A Full TPA will require a higher level of review than a Modified TPA. In any of these situations, however, you start the process by contacting your FHA lender that made the original loan and explaining the transaction.

The Process

  • Borrower contacts the FHA lender and starts the process. Some lenders require the deposit of a processing fee. Some lenders rely on the borrower and its counsel to prepare the bulk of the documents and assemble the packages, while other lenders will use their own counsel to a greater extent.
  • Lender submits the application package to HUD, using a checklist with up to 45 items (not all will apply to any single transaction). Depending on the type of TPA, HUD collects a processing fee.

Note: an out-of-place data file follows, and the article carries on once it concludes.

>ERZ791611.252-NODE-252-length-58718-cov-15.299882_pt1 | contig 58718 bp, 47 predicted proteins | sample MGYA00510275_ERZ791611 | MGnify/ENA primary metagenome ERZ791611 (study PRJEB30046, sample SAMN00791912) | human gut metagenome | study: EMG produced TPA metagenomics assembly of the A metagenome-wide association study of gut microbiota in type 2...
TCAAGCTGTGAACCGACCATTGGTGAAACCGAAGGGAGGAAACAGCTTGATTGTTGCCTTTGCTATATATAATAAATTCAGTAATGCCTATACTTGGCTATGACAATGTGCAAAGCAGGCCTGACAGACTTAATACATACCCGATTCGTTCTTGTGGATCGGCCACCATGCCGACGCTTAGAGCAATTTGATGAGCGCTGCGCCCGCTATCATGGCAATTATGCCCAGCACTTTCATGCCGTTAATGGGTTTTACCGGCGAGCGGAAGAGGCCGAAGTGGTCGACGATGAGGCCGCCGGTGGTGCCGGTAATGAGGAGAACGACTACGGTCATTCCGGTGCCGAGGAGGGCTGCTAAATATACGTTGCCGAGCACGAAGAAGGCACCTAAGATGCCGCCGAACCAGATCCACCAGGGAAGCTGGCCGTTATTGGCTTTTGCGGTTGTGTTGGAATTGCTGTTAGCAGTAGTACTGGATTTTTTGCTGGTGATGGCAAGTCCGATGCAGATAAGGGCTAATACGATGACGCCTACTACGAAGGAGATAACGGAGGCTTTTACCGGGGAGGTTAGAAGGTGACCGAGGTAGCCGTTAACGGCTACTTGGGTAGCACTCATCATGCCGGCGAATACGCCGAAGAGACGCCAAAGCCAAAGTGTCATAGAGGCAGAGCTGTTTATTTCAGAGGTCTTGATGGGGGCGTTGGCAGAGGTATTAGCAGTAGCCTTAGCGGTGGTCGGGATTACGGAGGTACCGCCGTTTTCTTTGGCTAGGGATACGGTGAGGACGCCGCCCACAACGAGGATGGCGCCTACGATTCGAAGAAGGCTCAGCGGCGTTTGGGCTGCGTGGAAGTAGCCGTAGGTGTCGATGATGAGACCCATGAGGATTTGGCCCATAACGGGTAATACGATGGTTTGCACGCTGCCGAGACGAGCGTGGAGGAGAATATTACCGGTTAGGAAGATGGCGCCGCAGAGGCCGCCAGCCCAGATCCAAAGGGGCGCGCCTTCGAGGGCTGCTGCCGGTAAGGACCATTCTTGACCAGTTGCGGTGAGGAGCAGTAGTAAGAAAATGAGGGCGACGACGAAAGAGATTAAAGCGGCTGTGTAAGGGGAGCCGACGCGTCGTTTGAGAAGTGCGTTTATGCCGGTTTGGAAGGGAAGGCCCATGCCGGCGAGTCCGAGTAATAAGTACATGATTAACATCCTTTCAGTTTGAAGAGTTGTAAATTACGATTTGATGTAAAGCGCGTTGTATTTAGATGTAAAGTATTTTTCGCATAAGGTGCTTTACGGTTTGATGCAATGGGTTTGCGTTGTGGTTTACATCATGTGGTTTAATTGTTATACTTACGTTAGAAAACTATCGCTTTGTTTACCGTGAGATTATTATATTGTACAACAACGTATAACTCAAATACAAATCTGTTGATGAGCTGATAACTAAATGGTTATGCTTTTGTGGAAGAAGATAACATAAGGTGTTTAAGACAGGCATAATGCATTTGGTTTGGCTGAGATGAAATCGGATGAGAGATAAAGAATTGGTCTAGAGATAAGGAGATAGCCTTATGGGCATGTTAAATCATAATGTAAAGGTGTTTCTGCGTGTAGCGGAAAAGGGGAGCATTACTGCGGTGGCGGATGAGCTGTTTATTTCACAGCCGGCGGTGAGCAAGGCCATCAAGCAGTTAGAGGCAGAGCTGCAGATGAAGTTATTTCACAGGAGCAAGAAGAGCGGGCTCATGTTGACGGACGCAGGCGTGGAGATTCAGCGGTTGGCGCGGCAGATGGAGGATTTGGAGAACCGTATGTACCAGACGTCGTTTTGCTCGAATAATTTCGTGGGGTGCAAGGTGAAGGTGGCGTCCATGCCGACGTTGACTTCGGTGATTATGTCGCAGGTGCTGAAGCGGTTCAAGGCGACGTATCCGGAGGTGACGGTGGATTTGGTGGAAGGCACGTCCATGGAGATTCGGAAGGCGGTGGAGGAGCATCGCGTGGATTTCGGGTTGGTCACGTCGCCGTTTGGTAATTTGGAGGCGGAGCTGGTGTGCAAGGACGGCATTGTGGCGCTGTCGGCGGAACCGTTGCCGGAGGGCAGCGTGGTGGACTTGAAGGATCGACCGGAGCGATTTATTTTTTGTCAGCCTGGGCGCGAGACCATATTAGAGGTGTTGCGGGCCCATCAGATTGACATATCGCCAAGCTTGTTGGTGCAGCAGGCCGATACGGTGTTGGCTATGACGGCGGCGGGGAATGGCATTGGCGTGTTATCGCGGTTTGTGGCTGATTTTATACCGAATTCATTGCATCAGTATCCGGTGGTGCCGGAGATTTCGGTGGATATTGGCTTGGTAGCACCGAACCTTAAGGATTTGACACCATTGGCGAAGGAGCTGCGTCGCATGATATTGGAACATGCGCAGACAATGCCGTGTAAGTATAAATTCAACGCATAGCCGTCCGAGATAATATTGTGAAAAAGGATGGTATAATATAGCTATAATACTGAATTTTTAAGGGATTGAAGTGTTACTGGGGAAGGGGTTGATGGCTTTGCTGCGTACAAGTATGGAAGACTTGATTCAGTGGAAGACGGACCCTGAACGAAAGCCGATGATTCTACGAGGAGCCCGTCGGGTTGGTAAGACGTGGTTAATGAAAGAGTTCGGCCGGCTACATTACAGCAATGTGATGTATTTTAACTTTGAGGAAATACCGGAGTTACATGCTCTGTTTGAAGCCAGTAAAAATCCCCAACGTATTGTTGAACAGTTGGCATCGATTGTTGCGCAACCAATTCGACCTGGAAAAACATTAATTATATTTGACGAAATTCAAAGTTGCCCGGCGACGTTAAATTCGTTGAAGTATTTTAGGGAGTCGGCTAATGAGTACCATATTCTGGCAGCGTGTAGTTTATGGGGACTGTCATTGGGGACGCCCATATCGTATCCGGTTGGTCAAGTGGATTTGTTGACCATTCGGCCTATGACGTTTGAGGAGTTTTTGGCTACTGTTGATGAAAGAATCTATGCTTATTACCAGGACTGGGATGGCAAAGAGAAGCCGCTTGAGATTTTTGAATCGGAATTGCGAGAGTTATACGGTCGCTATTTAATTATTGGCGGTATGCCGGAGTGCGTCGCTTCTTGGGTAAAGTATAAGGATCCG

• HUD reviews the application. If either the loan or the project has been the focus of HUD concern on an ongoing basis, HUD is likely to use the TPA review process as a chance to correct outstanding issues and get the project back into compliance. HUD is particularly concerned if it sees what it deems "unworthy sellers" getting a big payday at a closing.
  • HUD issues a Preliminary Approval Letter.
  • Parties can close their transaction and have 45 working days to complete their transaction and submit copies of the final project documents, which must conform with the documents submitted in the initial application.
  • HUD issues its Final Approval.

Ongoing Issues

  • The new HUD Handbook requires that operating lessee be a single-purpose entity. This is a change from prior rules.
  • If you have an operating lessee, it will need to execute the HUD operator documents on the new HUD forms, which impose a higher level of reporting requirements.